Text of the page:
Wednesday, July 20, 2011

Roundhouse Roundup: Family Affairs

A version of this was published in The Santa Fe New Mexican
July 21, 2011

Is it a case of high-level nepotism? Or are they just the cutest couple on the Fourth Floor?

Late in May, Gov. Susana Martinez’s office hired Alexis Valdez Darnell for the position of operations director. It’s an exempt position, which means she serves at the pleasure of the governor.

She makes $75,000 a year, slightly less than her husband Scott Darnell, Martinez’s communications director and chief spokesman. He makes just under $80,000.

The governor’s chief of staff, Keith Gardner, defended the hire.

“There is no conflict, because she and Scott have completely different responsibilities and do not report to, nor supervise, one another,” Gardner said in an e-mail to me Wednesday. Both the Darnells report directly to Gardner.

All in the Family: The Darnells aren’t the only relatives to work for a New Mexico governor in recent history. Bill Richardson hired Eric Witt to serve as his legislative liaison and point man on film-industry issues and Lee Witt, Eric’s mom, as an aide to First Lady Barbara Richardson.

Prior to that, Gary Johnson’s chief of staff Lou Gallegos worked in the governor’s office at the same time his wife Rita Nunez worked there too.

A serious threat?: For months the state’s political writers — myself included — might have been short-changing Mr. Short-Bald-and-Honest.

Almost everything written about the Republican Senate race deals with former Congresswoman Heather Wilson and Lt. Gov. John Sanchez. Sometimes the lesser-known Greg Sowards and Bill English are mentioned as “long-shot” candidates.

However, in the last round of campaign finance reporting, Sowards — whose website is — pulled a surprise. He raised a respectable $230,000 in the last quarter and reported $334,000 cash on hand. Since he first announced -- which was even before incumbent Sen. Jeff Bingaman announced he wouldn't seek anouther term -The Las Cruces businessman has contributed more than $200,000 of his own money to the campaign.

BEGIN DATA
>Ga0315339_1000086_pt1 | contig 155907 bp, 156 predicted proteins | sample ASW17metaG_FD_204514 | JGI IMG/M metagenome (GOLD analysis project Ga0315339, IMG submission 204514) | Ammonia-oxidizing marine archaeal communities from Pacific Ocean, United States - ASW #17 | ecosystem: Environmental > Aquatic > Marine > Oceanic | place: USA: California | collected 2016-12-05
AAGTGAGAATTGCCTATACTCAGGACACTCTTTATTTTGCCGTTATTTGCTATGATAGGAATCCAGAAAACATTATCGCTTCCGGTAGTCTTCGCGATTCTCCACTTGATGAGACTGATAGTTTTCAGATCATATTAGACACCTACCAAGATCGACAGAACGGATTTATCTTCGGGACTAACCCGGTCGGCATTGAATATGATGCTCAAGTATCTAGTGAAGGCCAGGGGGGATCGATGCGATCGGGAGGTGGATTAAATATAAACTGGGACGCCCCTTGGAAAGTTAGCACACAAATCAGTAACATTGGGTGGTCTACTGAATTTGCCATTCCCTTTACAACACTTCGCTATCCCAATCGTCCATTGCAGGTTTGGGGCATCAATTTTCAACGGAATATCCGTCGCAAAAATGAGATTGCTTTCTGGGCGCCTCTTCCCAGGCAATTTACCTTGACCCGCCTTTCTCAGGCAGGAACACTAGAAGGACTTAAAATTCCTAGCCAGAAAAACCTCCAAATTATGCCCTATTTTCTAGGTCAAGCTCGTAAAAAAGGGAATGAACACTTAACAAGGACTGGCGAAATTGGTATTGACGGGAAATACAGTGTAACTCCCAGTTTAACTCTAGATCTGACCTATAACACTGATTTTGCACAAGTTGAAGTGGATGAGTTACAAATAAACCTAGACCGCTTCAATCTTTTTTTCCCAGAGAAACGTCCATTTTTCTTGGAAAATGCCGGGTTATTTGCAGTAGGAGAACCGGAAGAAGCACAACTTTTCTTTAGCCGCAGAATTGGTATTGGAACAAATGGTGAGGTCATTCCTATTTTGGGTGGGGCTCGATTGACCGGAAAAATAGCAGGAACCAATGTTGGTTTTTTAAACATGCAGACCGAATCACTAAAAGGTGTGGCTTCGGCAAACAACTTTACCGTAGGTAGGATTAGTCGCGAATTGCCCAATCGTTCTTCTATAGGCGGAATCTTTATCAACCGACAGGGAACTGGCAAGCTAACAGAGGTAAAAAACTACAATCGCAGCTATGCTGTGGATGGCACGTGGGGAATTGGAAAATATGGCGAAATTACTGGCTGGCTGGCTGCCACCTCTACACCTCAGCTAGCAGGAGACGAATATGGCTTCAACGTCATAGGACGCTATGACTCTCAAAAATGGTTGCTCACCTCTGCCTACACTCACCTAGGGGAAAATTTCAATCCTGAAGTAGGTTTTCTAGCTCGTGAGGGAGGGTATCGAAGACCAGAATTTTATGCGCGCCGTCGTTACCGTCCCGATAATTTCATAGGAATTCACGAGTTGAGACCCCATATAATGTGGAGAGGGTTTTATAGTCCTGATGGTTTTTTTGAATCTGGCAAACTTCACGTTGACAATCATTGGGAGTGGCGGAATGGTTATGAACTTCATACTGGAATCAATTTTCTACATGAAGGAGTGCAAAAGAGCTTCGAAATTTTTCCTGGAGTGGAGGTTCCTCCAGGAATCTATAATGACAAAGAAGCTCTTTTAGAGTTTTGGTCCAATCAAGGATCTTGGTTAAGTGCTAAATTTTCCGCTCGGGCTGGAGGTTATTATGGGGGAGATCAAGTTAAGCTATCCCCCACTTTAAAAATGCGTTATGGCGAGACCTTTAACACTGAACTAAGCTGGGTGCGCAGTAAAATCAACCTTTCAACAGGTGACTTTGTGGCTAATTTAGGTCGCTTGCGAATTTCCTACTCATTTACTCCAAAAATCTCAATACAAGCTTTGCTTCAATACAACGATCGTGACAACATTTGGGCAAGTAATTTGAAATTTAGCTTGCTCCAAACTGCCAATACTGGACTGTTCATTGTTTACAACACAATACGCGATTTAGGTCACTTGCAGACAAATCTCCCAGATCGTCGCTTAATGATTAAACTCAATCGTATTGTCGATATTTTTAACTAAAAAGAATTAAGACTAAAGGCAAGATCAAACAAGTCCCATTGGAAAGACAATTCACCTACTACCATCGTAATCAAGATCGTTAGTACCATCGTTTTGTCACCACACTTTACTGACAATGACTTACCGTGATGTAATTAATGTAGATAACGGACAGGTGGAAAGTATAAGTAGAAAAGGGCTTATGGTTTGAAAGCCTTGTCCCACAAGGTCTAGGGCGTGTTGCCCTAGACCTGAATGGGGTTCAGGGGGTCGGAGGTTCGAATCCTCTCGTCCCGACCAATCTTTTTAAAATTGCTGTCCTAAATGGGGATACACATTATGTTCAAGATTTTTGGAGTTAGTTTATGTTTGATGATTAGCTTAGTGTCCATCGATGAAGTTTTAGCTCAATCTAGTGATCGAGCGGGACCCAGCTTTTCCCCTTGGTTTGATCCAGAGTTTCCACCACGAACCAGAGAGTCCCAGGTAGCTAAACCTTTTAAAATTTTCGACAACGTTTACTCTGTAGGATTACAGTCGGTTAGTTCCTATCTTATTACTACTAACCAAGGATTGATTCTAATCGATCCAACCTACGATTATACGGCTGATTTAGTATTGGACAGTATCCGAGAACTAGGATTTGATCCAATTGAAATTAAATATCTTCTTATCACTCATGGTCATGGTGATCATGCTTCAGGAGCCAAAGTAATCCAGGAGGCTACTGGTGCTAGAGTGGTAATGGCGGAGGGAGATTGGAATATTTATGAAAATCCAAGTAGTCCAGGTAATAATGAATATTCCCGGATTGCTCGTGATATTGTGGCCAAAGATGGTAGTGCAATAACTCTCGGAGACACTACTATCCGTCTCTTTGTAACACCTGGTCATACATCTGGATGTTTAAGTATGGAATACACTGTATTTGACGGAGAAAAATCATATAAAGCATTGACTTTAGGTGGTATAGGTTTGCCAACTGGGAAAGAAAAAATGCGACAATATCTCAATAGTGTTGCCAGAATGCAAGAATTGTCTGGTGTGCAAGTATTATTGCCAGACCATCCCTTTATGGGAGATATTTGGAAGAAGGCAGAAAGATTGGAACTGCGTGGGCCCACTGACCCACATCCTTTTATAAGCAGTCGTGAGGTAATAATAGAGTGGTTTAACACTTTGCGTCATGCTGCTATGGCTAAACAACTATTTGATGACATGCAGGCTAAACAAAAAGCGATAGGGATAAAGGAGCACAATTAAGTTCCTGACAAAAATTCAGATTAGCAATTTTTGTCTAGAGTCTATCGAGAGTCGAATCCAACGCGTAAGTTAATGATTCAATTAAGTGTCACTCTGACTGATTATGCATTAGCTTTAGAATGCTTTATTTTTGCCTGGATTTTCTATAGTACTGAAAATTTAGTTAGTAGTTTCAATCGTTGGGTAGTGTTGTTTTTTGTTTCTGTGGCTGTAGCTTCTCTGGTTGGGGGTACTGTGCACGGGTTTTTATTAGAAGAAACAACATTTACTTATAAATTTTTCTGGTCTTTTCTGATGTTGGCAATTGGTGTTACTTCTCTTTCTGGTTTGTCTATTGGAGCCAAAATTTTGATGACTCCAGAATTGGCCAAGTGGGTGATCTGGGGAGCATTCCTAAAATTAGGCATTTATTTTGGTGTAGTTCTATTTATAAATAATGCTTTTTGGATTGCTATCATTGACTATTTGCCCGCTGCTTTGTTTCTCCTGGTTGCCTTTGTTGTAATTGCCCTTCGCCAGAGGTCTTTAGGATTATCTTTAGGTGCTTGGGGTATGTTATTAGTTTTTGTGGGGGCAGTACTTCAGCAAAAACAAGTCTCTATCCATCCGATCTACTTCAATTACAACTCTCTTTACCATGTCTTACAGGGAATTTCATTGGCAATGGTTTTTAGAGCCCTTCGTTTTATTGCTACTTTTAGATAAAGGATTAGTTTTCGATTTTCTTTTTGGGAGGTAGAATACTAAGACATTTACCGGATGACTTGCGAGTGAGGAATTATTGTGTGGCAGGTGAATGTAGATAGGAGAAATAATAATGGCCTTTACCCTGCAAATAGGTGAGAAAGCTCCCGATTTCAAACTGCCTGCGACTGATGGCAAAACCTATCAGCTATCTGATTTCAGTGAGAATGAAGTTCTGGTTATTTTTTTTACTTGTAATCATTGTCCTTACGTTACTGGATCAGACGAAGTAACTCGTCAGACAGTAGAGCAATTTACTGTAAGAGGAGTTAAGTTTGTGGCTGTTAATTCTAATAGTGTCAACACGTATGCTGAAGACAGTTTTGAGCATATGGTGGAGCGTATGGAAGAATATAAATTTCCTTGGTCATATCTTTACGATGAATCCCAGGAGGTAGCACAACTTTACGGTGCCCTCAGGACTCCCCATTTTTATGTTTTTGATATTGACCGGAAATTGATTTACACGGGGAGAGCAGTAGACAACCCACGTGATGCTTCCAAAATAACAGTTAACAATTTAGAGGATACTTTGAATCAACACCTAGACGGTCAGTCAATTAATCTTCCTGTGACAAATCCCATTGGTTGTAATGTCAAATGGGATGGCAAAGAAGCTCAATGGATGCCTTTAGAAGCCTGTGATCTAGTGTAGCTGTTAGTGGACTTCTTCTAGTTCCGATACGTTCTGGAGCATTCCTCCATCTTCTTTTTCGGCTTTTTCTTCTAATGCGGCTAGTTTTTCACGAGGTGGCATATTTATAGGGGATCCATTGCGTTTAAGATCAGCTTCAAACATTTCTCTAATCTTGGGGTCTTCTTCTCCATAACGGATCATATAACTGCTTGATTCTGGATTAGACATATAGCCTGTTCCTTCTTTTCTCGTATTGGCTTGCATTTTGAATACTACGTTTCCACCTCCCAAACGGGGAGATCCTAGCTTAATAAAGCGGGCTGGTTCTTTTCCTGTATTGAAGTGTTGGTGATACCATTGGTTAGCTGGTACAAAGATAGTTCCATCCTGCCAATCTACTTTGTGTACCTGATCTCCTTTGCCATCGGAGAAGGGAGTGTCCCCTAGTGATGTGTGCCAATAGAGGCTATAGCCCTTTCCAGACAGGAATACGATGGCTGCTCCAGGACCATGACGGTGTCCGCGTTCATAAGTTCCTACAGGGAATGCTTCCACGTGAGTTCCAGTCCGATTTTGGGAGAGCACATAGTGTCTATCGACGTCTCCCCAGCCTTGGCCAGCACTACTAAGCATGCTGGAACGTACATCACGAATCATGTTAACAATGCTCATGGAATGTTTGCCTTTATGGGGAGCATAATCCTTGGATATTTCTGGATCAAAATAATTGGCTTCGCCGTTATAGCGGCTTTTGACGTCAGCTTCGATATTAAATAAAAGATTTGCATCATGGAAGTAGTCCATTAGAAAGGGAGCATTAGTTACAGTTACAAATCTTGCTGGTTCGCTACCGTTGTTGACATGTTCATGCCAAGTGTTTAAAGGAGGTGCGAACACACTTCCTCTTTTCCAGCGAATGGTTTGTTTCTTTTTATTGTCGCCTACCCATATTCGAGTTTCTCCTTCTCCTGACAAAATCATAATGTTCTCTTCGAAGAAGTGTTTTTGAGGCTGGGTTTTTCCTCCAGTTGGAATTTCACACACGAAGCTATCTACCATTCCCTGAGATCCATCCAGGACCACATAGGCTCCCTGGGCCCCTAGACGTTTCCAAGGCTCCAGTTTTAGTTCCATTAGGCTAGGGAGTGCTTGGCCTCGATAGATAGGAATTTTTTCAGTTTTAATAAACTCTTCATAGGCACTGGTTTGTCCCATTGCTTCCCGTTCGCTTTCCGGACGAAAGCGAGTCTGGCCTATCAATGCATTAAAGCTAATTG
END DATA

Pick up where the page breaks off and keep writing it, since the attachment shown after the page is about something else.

The Washington D.C. publication The Hill wrote that Sowards’ report showed “ a promising early sum for an unknown candidate. If he continues to fundraise at that pace, he could have enough money be a factor in the race.”

Sanchez raised $311,987 in the last quarter. Of that, $200,000 of that was money he gave himself. Sanchez basically self-financed his own successful campaign for lieutenant governor in last year’s GOP primary, but it’s going to be harder to do that in the Senate race. The Sanchez campaign was quick to point out that his totals for that quarter represent only represent “26 business days” because he declared his candidacy in late May.

Wilson, who is leading in the polls, also blew away both competitors in the money race She raised $450,000 in the last quarter and, as of the end of June, had more than $600,00 in the bank.

I’m yet to be convinced that Sowards is going to be a threat to Wilson. However, he might become a major annoyance for Sanchez. The two are working the right side of the street fighting for the “true conservative” vote.

In a recent campaign e-mail Sowards quoted a recent Jay Miller column about the race. Miller said Sowards’ “unwavering conservatism could weigh heavily in his favor” in the column headlined “Who is Conservative Enough?”

“With candidates like Heather Wilson and John Sanchez, voters actually should be asking, ‘Is either a real conservative?’,” Sowards wrote.